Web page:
Clarity and brevity: why less is more, but more feels safer.

I’m working on a project at the moment around a pretty simple topic, it’s an interesting subject, but not complex. The challenge is to get people to do something differently. Not hugely differently, but a little differently. But, for some reason, we’re taking over seven thousand words to say it.

We introduce the subject, set a context, try to position it in relation to all the other things that are happening in the organisation, we show people how to do it, give examples, all the things that get said and done when we write training, but when push comes to shove, it could all be said more clearly in fewer words. So why do we write so much?

I guess it’s partly habit and partly the desire for everyone to feel that we are doing something worthwhile. We feel that we need to justify ourselves through complexity and volume. We also find that when lots of people need to review and sign things off, everyone put in a bit more volume for safety. After all, you rarely get told off for being too comprehensive.

But if we look across to our habits of consumption or our social experience, we prefer efficiency in communication: headlines, tweets, status updates, or where we go for length, such as with a good book, we look for great writing. Businesses often miss both of these criteria: it’s too long and nowhere near interesting or engaging enough. To be honest, it’s pretty hard to write seven thousands words of engaging text at the best of times, let alone when the subject doesn’t warrant it.

It’s also easy to treat other people as though they don’t ‘get it’ as fast as we do. Often though the reason why people don’t do things we want them to do is nothing to do with whether they ‘get it’, but rather to do with either apathy or simply not seeing the benefit, and benefit is something that needs to be apparent, not just told to people.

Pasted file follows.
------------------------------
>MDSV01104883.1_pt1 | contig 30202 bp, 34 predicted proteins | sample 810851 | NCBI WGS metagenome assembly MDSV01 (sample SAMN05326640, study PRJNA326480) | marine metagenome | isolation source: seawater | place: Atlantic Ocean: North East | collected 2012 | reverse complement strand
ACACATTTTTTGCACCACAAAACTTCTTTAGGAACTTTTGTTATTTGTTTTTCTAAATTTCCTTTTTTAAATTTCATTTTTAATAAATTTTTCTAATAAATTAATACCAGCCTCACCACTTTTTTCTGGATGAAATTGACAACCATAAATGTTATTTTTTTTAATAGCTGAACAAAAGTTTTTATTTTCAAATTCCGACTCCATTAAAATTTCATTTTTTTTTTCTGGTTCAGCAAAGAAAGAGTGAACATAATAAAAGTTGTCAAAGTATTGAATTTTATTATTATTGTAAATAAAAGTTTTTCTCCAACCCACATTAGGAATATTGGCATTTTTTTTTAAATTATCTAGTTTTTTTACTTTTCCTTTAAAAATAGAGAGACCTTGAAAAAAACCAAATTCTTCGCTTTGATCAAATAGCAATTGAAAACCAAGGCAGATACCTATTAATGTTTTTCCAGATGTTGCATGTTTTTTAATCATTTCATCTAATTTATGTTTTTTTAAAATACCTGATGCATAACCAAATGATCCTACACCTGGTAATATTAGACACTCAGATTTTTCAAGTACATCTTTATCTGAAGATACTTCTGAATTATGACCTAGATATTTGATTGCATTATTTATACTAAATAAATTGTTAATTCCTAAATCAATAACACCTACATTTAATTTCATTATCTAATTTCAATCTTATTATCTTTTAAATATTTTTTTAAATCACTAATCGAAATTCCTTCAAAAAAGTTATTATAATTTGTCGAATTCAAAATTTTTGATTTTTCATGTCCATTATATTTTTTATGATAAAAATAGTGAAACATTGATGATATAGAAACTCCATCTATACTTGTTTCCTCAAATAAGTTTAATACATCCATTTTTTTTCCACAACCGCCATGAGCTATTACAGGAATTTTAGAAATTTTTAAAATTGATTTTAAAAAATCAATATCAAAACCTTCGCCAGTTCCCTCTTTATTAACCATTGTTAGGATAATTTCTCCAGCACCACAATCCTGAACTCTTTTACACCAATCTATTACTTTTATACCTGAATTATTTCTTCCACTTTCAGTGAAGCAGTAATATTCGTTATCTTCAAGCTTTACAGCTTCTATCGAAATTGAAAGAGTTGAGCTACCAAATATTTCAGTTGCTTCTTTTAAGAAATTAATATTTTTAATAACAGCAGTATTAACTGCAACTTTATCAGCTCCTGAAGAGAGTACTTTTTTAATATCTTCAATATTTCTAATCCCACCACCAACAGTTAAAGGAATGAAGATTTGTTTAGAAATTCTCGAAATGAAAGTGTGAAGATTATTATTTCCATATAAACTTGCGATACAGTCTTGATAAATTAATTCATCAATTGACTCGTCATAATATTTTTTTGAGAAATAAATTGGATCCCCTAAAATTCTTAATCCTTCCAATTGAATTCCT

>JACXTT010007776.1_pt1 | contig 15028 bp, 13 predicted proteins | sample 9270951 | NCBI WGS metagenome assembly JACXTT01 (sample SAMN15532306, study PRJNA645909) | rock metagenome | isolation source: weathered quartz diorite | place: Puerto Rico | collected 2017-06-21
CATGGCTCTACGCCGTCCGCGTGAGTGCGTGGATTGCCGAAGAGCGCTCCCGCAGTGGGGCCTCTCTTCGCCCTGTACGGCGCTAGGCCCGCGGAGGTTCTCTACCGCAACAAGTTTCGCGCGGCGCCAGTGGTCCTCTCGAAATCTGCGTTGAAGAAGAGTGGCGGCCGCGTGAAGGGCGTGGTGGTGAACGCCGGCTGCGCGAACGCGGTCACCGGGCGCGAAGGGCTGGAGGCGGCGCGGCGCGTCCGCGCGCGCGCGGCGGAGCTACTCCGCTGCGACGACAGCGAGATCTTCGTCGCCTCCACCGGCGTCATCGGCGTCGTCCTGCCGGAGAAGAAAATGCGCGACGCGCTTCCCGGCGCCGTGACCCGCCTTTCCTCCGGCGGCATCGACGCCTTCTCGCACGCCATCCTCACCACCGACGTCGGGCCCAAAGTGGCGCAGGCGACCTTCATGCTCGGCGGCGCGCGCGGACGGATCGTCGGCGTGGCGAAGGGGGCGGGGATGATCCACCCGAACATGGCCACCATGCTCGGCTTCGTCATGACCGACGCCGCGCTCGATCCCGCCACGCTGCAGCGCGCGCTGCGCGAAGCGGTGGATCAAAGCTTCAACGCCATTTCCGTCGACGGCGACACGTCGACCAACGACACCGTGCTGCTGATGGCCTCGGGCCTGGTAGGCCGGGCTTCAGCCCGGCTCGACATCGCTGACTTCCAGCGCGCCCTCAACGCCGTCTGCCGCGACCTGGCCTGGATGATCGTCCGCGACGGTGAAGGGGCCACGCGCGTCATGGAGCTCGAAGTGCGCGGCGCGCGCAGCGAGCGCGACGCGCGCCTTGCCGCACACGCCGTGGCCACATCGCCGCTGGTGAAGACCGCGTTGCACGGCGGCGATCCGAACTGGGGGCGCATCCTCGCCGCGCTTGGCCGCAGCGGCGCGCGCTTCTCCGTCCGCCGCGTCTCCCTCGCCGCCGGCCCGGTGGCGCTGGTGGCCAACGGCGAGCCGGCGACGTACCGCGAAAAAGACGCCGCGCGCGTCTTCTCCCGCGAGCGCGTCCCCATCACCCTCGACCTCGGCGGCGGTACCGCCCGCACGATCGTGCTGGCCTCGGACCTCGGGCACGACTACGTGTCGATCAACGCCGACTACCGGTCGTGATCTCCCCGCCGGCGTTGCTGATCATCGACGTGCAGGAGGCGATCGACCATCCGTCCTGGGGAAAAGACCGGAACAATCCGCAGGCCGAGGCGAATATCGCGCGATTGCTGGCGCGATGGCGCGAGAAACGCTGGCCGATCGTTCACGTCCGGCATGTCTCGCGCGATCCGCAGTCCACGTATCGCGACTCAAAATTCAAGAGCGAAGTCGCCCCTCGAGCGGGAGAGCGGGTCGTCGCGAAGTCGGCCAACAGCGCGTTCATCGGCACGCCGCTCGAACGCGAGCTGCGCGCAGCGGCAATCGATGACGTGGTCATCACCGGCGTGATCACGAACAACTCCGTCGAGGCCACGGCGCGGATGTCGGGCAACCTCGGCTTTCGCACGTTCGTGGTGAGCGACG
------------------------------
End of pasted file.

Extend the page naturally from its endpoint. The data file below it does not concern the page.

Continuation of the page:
It’s worth examining any project we are working on to see if we could do the job better if it were shorter and more simple. Not all problems require lengthy solutions. Some things are just simple, if we are brave enough to stand up and say it.

About julianstodd

Author, Artist, Researcher, and Founder of Sea Salt Learning. My work explores the context of the Social Age and the intersection of formal and social systems.
This entry was posted in Clarity, Effectiveness, Information, Learning, Writing and tagged , , , , . Bookmark the permalink.

2 Responses to Clarity and brevity: why less is more, but more feels safer.

  1. Pingback: Clear stories | Julian Stodd's Learning Blog

  2. Pingback: The CEDA Community model Pt.2: ‘Engagement’ & ‘Permission’ in Social Learning | Julian Stodd's Learning Blog

Leave a Reply

Fill in your details below or click an icon to log in: Logo

You are commenting using your account. Log Out /  Change )

Google photo

You are commenting using your Google account. Log Out /  Change )

Twitter picture

You are commenting using your Twitter account. Log Out /  Change )

Facebook photo

You are commenting using your Facebook account. Log Out /  Change )

Connecting to %s

This site uses Akismet to reduce spam. Learn how your comment data is processed.